Since the first demonstration (6) of an artificial NIM in 2000, metamaterials have exhibited a broad range of properties and potential applications: nearly zero reflectance; nanometer-scale light sources and focusing; miniaturization of devices, such as antennas and waveguides; and novel devices for medical imaging, especially magnetic resonance imaging. For example, metamaterials may lead to the development of a flat superlens (7) that operates in the visible spectrum, which would offer superior resolution over conventional technology and provide image resolutions much smaller than one wavelength of light.

Advances in metamaterials.

The solid symbols denote n < 0; the open symbols denote μ < 0. Orange: data from structures based on the double split-ring resonator (SRR); green: data from U-shaped SRRs; blue: data from pairs of metallic nanorods; red: data from the “fishnet” structure. The four insets give pictures of fabricated structures in different frequency regions.

Subsequent theory and experiment (822) confirmed the reality of negative refraction. The development of NIMs at microwave frequencies (6, 811) has progressed to the point where scientists and engineers are now vigorously pursuing microwave applications. In contrast, research on NIMs that operate at higher frequencies (1222) is at an early stage, with issues of material fabrication and characterization still being sorted out.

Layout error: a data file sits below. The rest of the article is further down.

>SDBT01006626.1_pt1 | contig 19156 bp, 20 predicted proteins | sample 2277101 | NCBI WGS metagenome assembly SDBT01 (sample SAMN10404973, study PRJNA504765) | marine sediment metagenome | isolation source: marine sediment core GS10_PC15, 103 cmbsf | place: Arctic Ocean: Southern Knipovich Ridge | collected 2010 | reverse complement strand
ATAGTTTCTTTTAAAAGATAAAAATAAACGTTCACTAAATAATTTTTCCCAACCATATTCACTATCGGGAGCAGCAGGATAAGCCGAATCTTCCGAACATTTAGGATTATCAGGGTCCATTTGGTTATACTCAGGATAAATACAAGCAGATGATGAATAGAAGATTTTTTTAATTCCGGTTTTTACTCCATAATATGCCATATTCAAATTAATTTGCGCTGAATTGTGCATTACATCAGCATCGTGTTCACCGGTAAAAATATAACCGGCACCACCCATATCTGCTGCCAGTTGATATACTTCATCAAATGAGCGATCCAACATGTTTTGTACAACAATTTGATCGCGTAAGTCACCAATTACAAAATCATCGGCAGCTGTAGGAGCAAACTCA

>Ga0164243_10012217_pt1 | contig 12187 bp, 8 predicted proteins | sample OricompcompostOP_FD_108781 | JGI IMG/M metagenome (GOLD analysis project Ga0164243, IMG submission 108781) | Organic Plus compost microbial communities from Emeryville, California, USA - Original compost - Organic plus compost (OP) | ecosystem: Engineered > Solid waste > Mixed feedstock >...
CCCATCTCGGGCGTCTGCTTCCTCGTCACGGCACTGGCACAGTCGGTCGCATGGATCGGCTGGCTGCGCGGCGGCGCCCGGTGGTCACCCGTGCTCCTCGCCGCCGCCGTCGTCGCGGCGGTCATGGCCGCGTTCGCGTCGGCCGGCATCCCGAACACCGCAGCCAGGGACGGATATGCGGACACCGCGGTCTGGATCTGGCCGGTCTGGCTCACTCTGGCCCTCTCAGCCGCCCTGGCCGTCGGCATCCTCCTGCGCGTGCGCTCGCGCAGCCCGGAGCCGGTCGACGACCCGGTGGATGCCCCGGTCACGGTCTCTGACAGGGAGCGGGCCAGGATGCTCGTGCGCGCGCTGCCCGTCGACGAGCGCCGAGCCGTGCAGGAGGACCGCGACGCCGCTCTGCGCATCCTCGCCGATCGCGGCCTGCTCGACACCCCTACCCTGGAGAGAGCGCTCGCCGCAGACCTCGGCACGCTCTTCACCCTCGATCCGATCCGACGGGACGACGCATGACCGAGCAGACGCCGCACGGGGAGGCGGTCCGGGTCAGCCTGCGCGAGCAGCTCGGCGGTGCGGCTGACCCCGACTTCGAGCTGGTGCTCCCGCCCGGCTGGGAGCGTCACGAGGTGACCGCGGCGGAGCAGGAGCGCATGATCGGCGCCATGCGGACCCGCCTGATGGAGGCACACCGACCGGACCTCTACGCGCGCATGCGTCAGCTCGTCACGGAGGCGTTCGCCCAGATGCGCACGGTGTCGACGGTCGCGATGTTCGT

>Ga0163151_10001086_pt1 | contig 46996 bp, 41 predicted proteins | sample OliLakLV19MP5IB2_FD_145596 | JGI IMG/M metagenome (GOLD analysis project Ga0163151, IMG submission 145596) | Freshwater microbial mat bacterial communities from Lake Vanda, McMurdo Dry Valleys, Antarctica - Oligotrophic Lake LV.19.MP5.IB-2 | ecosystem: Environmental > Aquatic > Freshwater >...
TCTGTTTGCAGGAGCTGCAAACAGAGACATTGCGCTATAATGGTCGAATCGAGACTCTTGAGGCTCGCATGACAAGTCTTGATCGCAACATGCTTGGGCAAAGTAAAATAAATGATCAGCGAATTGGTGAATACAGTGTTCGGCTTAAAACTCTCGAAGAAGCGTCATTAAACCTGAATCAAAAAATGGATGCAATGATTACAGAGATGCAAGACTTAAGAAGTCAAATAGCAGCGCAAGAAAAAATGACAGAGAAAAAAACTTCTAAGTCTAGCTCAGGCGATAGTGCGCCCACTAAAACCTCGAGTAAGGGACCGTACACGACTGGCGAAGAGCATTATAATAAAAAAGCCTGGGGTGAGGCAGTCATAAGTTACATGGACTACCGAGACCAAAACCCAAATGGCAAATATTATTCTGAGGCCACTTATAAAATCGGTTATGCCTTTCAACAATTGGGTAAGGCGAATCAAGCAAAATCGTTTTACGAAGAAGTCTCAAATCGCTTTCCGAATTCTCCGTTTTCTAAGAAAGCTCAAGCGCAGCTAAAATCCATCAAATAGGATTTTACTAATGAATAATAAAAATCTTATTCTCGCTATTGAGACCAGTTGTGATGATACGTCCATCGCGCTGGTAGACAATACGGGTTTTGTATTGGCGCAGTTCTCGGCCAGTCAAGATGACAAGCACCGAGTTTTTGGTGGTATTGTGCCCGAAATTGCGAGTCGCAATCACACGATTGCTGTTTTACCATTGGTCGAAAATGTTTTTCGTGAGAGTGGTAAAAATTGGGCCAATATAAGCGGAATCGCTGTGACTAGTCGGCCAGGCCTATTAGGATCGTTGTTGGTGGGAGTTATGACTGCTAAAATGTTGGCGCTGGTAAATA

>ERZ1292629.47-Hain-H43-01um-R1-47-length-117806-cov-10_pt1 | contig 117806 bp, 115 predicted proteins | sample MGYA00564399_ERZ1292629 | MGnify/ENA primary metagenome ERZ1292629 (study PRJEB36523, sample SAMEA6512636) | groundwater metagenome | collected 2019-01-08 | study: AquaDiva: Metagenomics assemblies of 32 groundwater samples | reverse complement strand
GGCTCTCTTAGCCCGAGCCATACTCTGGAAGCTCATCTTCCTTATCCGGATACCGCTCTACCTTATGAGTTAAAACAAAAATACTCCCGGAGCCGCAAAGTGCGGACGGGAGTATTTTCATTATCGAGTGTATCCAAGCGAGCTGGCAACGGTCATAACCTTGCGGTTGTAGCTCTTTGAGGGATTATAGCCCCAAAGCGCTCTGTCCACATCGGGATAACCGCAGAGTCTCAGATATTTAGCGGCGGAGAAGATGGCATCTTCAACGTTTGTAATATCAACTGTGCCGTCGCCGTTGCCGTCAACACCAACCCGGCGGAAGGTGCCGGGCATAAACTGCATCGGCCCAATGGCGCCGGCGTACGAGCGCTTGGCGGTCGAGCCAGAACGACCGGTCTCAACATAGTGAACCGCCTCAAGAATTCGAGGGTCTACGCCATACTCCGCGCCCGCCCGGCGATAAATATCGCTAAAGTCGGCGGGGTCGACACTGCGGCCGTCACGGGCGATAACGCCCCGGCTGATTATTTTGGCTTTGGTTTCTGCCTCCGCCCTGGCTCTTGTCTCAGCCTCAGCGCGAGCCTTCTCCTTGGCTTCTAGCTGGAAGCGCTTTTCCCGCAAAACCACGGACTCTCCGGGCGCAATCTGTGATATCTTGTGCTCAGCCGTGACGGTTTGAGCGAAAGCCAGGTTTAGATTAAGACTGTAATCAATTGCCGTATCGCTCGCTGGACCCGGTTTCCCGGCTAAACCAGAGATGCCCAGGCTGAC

The figure gives a detailed history of the development of the magnetic resonance frequency and/or the frequency of negative n as a function of time. In the early years of the field (2000 to 2003), the design of choice to obtain μ < 0 was an artificial structure proposed by Pendry, the so-called split-ring resonator (SRR). This structure exhibits a band of negative μ values even though it is made of nonmagnetic materials. A double SRR is shown at the lower left of the figure. A negative μ at 10 GHz requires SRR dimensions on the order of 1 mm. To obtain negative ϵ, one needs to arrange long and thin wires in a simple cubic lattice, so as to mimic the response of a metal to electromagnetic waves—that is, below a frequency called the plasma frequency, ϵ is negative. Negative ϵ at gigahertz frequencies might be obtained with wires a few tens of micrometers in diameter and spaced several millimeters apart. By using an array of SRRs and thin wires in alternating layers, several groups (6, 811) showed negative n at gigahertz frequencies.